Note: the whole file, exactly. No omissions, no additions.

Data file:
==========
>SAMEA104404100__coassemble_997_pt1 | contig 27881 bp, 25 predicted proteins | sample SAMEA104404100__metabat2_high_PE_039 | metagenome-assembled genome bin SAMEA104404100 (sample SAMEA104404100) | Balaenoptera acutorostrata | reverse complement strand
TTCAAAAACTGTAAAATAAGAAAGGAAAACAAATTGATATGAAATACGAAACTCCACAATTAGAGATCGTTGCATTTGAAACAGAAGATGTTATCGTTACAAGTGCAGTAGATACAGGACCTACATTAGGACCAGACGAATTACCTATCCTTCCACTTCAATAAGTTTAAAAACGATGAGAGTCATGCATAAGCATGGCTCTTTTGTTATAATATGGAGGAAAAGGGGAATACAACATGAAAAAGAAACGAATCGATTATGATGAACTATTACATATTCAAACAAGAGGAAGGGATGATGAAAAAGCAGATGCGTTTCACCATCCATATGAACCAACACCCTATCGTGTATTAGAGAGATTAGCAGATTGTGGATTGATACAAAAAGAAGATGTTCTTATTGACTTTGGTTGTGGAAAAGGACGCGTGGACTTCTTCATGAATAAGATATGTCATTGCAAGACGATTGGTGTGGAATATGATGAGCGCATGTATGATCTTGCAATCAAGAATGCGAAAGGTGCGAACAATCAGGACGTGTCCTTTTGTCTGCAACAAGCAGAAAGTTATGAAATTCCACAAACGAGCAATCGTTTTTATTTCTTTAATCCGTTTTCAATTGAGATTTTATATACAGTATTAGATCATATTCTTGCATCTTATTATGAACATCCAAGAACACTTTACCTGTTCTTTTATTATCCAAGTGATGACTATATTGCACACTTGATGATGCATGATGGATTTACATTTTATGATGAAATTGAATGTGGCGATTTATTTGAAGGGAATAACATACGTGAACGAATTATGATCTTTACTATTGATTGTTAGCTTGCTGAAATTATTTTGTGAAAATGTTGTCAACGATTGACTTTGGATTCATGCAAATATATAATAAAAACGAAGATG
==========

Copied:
>SAMEA104404100__coassemble_997_pt1 | contig 27881 bp, 25 predicted proteins | sample SAMEA104404100__metabat2_high_PE_039 | metagenome-assembled genome bin SAMEA104404100 (sample SAMEA104404100) | Balaenoptera acutorostrata | reverse complement strand
TTCAAAAACTGTAAAATAAGAAAGGAAAACAAATTGATATGAAATACGAAACTCCACAATTAGAGATCGTTGCATTTGAAACAGAAGATGTTATCGTTACAAGTGCAGTAGATACAGGACCTACATTAGGACCAGACGAATTACCTATCCTTCCACTTCAATAAGTTTAAAAACGATGAGAGTCATGCATAAGCATGGCTCTTTTGTTATAATATGGAGGAAAAGGGGAATACAACATGAAAAAGAAACGAATCGATTATGATGAACTATTACATATTCAAACAAGAGGAAGGGATGATGAAAAAGCAGATGCGTTTCACCATCCATATGAACCAACACCCTATCGTGTATTAGAGAGATTAGCAGATTGTGGATTGATACAAAAAGAAGATGTTCTTATTGACTTTGGTTGTGGAAAAGGACGCGTGGACTTCTTCATGAATAAGATATGTCATTGCAAGACGATTGGTGTGGAATATGATGAGCGCATGTATGATCTTGCAATCAAGAATGCGAAAGGTGCGAACAATCAGGACGTGTCCTTTTGTCTGCAACAAGCAGAAAGTTATGAAATTCCACAAACGAGCAATCGTTTTTATTTCTTTAATCCGTTTTCAATTGAGATTTTATATACAGTATTAGATCATATTCTTGCATCTTATTATGAACATCCAAGAACACTTTACCTGTTCTTTTATTATCCAAGTGATGACTATATTGCACACTTGATGATGCATGATGGATTTACATTTTATGATGAAATTGAATGTGGCGATTTATTTGAAGGGAATAACATACGTGAACGAATTATGATCTTTACTATTGATTGTTAGCTTGCTGAAATTATTTTGTGAAAATGTTGTCAACGATTGACTTTGGATTCATGCAAATATATAATAAAAACGAAGATG